June 3, 2012
Reference: ACT Teachers Party-List Rep. Antonio L. Tinio (0920-922-0817)
ACT Teachers Representative Antonio Tinio today warned that the implementation of the Aquino administration’s K to 12 program would worsen the problems that have long been plaguing the country’s public school system.
“Due to the failure of the Aquino administration to provide adequate funding in the 2012 national budget, the existing shortages in the basic education system will be aggravated by the unmet requirements of K to 12, particularly its Kindergarten component,” said Tinio.
He noted that the influx of around 1.6 million 5 year-old enrollees in Kindergarten this school year will result in a shortage of around 20,000 teachers and 25,000 classrooms solely for the Kindergarten component of K to 12. This has contributed to a worsening of the unmet requirements in public schools. “After two years, the Aquino administration has been unable to close the gaps in basic education resources. For school year 2012, the total shortages for the whole public school system stands at 132,483 teachers, 97,685 classrooms, and 153,709 water and sanitation facilities,” said Tinio.
The legislator denounced the approach used by the Department of Education to cope with the shortage of Kindergarten teachers. “The Deped has turned to massive contractualization, hiring more than 20,000 Kindergarten teachers on one-year contracts of service. This is unprecedented, never before has the Deped hired contractual teachers in such numbers.” Tinio noted that these contractuals are “grossly exploited, since their compensation falls far below minimum wage.” “They are paid a mere P3,000 to P6,000 per month, compared to the P18,549 per month salary of regular teachers. Even the lowest paid government employee is entitled to P9,000 per month. In short, the Deped’s Kindergarten teachers are the lowest paid government employees in service.”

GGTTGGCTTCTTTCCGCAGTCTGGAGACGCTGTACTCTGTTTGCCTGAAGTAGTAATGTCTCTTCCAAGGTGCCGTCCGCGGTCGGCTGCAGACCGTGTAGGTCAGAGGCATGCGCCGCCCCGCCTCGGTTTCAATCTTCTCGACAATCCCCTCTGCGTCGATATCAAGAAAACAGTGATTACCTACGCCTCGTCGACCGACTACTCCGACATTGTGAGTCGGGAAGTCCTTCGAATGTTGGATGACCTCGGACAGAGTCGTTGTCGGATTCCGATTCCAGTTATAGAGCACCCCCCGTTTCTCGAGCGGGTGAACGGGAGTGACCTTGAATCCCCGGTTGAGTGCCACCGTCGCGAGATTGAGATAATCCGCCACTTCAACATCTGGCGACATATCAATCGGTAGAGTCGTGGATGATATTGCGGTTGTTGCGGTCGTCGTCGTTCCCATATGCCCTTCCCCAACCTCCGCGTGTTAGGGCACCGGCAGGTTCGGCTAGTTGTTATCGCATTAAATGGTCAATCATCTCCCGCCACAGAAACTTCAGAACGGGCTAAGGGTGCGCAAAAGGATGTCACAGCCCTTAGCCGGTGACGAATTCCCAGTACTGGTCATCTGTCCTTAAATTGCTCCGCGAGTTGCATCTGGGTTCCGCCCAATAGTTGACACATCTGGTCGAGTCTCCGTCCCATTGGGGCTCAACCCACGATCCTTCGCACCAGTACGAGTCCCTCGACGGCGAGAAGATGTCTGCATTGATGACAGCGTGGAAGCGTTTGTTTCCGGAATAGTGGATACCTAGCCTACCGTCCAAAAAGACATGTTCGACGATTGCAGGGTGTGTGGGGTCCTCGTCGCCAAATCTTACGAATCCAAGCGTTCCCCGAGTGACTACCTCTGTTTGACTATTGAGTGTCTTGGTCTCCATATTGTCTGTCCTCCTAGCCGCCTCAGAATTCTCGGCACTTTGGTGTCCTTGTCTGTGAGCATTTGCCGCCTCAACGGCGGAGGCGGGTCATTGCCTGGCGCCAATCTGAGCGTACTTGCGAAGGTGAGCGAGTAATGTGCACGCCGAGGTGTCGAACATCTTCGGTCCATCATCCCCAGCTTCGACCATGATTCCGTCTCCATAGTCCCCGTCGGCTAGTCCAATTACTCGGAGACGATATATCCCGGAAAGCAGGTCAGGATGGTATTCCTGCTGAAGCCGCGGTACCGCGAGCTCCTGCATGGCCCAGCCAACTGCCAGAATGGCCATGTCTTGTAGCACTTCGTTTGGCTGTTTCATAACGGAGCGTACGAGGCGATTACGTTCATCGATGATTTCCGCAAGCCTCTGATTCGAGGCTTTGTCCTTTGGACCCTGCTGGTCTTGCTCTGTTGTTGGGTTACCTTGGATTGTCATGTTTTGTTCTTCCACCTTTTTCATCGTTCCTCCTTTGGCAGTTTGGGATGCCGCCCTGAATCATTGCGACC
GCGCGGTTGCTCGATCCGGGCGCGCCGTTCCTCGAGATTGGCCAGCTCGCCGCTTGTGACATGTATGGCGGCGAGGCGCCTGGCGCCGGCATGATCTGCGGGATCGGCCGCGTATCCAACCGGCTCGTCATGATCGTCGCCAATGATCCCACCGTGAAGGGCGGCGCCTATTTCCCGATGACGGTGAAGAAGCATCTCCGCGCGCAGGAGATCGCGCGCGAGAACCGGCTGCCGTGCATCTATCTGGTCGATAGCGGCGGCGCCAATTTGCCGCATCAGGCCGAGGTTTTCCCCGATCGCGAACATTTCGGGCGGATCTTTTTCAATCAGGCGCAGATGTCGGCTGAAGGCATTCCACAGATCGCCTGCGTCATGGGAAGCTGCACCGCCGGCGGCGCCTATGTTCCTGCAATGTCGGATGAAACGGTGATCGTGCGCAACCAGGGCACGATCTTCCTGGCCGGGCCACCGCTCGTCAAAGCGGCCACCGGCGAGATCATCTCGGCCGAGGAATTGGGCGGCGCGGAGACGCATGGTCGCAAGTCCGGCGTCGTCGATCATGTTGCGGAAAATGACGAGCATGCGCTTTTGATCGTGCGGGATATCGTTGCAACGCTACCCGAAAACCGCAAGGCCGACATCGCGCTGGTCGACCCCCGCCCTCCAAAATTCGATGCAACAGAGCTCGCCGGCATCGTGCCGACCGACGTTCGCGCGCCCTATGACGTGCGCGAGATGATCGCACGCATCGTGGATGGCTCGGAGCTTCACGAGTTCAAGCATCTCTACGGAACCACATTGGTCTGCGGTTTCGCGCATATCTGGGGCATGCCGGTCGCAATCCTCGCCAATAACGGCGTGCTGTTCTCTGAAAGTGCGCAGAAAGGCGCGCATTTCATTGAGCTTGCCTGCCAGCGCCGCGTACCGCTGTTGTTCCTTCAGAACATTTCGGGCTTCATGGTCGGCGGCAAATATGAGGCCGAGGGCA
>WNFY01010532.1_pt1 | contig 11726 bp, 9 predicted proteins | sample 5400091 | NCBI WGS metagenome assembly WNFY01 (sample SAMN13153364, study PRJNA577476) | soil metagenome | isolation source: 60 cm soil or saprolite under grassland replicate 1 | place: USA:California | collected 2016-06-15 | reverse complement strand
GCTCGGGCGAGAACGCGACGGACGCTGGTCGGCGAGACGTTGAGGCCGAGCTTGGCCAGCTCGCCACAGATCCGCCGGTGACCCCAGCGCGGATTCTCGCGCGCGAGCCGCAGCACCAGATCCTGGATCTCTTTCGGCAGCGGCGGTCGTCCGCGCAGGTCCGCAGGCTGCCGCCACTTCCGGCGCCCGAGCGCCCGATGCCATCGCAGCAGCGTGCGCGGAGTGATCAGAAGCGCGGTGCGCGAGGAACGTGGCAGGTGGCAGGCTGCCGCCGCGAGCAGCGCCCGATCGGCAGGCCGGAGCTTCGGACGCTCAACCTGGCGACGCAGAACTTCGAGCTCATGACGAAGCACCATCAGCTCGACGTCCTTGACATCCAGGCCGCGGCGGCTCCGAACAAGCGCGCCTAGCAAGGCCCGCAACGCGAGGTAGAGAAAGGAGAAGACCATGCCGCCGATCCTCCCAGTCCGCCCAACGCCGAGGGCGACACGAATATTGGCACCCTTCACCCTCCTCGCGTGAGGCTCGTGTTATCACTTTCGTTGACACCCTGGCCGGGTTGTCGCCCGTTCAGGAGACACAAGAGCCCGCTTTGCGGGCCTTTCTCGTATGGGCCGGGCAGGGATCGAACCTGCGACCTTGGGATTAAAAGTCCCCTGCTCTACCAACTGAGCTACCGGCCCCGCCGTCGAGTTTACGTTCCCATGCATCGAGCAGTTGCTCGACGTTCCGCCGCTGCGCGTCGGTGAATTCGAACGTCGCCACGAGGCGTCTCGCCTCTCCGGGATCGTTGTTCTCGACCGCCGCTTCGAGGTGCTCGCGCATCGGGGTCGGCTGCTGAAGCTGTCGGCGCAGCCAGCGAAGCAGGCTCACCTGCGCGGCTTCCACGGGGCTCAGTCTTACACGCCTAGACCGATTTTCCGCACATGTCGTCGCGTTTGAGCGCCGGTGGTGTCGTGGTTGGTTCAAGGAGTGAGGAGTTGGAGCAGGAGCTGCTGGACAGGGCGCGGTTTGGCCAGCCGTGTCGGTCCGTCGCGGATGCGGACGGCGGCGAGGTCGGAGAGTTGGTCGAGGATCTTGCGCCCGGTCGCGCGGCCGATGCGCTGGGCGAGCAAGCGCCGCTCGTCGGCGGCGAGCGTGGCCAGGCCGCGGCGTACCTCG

Tinio also criticized the Deped for its “grossly negligent” policy on classrooms for Kindergarten classes. He pointed to Department Order No. 21, s. 2012 (“Policies and Guidelines on the Implementation of the Universal Kindergarten Program”), which directs principals and school heads towards the “exploration of all possible options to provide classrooms for Kindergarten equipped with appropriate facilities such as the school library, home economics building, learning resource center, and other available spaces.”
“In practice, ‘other available spaces’ means that Kindergarten classes will be held under stairwells, in corridors, storage rooms, and under the proverbial mango tree,” said Tinio. “We’re appalled that this is the best that the Deped can do for our schoolchildren.”
“It’s up to Malacañang to explain why K to 12 is so grossly underfunded that it’s undermining whatever promise it has of improving the quality of basic education,” concluded Tinio.#